Monday, July 26, 2010


As a seminarian there was a priest that I looked up to quite a bit. Once I told him how lucky his parishioners were and how loved he must be. To that he responded, “Here is an important lesson for you. Everyone has their detractors. Jesus had his, I have mine, and you will have yours.” It is true. But then again I suppose it is true for everybody.

There is a person who made known their dislike of my pastorate. No big shocker, nobody gets through life unscathed for good or for bad. But then, celebrating a morning Mass I thought I spied the person – not only in attendance at Mass but who would be in my line for Communion.

This happened to me once before years ago. There was a person with whom I had a falling out. Then the next day she showed up for morning Mass at which I was the celebrant. Let me tell you what an experience that was. It is very hard to celebrate Mass and hold a grudge. The person came up for Communion and we had to interact in the most intimate way two Catholics can; having a short ritual while Christ’s presence was between us Body and Blood, Soul and Divinity. “The Body of Christ.” “Amen.” And then I gave her Jesus. It was very moving and from that day we may not have agreed but we could put our disagreements and our relationship as Christian brother and sister into two different boxes and thus disagreeing did not have to mean that there was hardship between us.

So during this morning Mass I wondered, “Is this a sign that although they disagree with me it will not affect their faith? Will this be as the story that happened so many years ago?" As it turned out the person at Mass the other morning was not who I thought it was but only looked very similar. That does not mean that we can still agree to disagree, but the symbolism of it would have been great. Such is the wisdom of Christ to give us such sacraments.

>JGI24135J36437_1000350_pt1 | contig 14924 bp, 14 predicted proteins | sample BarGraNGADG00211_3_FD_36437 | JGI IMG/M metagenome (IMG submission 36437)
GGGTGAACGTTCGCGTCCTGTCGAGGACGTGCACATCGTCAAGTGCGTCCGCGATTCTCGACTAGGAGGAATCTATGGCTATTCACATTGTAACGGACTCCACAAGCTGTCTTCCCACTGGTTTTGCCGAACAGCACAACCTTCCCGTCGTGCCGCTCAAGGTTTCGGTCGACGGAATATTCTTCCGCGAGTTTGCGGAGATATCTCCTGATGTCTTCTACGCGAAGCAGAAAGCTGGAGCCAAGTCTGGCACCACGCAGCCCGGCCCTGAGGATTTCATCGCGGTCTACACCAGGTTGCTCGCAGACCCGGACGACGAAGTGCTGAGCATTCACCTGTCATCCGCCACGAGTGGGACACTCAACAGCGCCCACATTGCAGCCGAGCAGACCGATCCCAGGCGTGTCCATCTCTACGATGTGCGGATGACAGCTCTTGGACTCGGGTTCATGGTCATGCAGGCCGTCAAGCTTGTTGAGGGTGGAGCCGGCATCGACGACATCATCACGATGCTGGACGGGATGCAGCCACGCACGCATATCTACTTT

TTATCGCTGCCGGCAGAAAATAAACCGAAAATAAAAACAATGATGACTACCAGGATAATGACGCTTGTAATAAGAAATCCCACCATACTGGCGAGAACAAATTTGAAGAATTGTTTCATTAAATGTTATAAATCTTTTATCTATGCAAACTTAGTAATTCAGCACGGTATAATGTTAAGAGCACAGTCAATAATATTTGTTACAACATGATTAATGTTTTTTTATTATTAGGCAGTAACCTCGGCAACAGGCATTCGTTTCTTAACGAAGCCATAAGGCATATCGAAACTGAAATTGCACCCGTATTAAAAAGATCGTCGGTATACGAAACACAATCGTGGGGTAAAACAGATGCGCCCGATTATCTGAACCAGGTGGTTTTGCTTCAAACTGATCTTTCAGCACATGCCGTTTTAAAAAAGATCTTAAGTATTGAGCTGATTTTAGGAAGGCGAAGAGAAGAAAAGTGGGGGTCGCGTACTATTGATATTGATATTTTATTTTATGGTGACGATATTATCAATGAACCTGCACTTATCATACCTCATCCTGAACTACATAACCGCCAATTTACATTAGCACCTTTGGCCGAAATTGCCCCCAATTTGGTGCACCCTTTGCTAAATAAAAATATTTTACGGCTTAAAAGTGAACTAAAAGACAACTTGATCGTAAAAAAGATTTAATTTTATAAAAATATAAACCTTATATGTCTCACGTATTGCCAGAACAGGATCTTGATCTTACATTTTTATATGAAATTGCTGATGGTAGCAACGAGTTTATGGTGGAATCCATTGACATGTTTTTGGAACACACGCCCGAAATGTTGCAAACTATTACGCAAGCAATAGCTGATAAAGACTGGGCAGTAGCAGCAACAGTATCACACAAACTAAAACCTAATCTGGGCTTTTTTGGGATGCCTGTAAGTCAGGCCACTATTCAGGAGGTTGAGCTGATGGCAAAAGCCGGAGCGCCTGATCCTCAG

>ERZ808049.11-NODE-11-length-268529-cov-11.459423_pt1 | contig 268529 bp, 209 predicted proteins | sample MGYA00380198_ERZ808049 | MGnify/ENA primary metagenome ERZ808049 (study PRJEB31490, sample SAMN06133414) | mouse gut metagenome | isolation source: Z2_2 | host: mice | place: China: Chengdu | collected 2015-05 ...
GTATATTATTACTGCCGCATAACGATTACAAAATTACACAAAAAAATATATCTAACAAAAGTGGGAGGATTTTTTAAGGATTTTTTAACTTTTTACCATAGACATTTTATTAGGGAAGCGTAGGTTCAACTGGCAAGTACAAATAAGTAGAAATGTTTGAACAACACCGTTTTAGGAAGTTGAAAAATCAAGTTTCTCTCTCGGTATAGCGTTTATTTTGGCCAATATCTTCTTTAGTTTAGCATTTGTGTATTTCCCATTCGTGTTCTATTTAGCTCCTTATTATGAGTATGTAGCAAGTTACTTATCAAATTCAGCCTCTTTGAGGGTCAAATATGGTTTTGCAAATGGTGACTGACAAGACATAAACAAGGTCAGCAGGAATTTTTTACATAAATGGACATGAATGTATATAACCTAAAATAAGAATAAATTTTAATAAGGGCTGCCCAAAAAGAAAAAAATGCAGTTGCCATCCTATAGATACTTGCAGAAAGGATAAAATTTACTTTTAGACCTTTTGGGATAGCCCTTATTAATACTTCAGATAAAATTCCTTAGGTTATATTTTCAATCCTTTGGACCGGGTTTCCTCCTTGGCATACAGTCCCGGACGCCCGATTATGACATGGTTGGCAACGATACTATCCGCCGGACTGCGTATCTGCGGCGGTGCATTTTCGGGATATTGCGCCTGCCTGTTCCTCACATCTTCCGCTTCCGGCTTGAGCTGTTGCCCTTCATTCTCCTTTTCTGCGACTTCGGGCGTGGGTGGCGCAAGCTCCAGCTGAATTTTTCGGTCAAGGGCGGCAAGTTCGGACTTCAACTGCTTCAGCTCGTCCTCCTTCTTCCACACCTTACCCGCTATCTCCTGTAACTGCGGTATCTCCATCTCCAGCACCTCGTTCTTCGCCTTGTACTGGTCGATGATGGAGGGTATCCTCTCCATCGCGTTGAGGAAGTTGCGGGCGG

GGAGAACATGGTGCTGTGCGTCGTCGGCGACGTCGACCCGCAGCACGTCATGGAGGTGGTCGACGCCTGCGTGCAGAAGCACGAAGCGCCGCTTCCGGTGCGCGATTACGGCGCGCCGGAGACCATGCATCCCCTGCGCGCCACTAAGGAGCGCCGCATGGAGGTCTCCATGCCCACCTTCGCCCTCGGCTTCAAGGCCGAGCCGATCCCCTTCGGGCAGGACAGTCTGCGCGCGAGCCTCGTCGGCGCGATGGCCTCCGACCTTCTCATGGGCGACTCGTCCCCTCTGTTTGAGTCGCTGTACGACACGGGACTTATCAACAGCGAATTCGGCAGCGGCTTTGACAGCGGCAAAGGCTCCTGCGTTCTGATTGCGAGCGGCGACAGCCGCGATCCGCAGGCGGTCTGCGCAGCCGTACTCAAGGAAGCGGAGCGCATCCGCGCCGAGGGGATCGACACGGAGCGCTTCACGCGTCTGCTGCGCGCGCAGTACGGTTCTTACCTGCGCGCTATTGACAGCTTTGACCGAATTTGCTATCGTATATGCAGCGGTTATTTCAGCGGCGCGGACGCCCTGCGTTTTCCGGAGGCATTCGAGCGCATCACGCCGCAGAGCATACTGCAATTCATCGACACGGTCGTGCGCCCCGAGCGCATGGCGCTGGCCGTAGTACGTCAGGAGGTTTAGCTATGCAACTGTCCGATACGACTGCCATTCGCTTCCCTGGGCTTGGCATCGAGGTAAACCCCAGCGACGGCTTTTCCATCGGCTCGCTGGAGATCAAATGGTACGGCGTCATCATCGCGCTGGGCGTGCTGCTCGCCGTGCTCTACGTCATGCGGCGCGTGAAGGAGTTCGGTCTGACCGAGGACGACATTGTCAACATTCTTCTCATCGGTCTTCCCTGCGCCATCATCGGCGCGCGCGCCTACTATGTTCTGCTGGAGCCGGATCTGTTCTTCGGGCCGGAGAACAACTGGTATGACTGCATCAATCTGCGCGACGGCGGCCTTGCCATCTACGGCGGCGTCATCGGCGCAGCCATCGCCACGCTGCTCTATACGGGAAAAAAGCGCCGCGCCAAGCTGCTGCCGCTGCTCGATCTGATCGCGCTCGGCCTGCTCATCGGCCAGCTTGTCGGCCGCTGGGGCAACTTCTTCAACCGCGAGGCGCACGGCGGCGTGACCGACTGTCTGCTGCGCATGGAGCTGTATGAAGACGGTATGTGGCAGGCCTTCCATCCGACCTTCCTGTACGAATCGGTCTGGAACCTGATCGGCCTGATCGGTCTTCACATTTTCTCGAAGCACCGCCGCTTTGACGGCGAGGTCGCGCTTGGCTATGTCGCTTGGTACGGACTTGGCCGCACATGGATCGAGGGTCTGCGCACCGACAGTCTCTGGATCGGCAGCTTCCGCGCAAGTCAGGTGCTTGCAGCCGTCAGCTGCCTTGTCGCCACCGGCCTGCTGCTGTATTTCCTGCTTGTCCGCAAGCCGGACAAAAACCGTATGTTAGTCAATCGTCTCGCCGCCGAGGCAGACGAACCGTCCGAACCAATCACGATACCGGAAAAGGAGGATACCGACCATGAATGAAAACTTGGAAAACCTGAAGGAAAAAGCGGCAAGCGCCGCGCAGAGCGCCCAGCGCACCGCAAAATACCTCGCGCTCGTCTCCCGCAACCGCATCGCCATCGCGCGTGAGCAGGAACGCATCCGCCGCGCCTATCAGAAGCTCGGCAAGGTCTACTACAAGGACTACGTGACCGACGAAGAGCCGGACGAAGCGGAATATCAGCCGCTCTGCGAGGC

Anonymous said...


Mother Angelica advised that when the Lord puts something difficult in our lives (people, circumstances, situations), let us not fall prey to the temptation to respond with a lack of charity. Instead, she said, let God take care of it. He loves us and He knows what's best. Indeed, he may have put this in our lives because He wants something good for us to come out of it.

Carol said...

I happened to love a certain priest dearly, and I'd thought he could all but walk on water. However, we had a falling out of epic proportions which was tricky not at Mass (I could go to an EMHC), but at pastoral council meetings and evangeization team and RCIA and the newsletter, etc. So, I apologized and he forgave me but wanted to talk about it later. That led to a second blowout in which he screamed at me. Mutual apologies were owed. Priests don't apologize, though, so there was to be no coming back from it, I'd thought. But I prayed and grieved. Apparently, so did he. As it so happened, the priest who was going to bless my daughter's marriage was suddenly called out, and my beloved priest offered to step in--if it was alright with daughter and I. I said if he was uncomfortable, we could ask another. He assured me there was no need, and then was so uber-sweet and extra-helpful to her and to me throughout all the preparation and ceremony, I think we both misted up in gratitude. We had let the Cross redeem and transform a harsh and foolish distance. But yes, for sure, in the intimate sharing of the most Holy Communion, the Lord won't stand for division.

What a powerful sharing, Fr. V. TY for often tackling the difficult with Christly charity as well as with human honesty.

Anonymous said...

I had a falling out with a priest once. I felt deeply hurt and rejected. The next time I saw him was at Mass. I didn't know what to do, how to face him so I prayed. During Mass the Holy Spirit flooded my mind with memories, a memory of a very difficult confession where this priest was there for me, memories of questions answered, laughter and good advice. Thanks to the Holy Spirit I knew then what I had to do.

After Mass I walked over to him and just hugged him. Our relationship changed that day. We never talked about what had happened but with that hug came healing and peace. Four months later he died and I miss him. He truly was a father to me.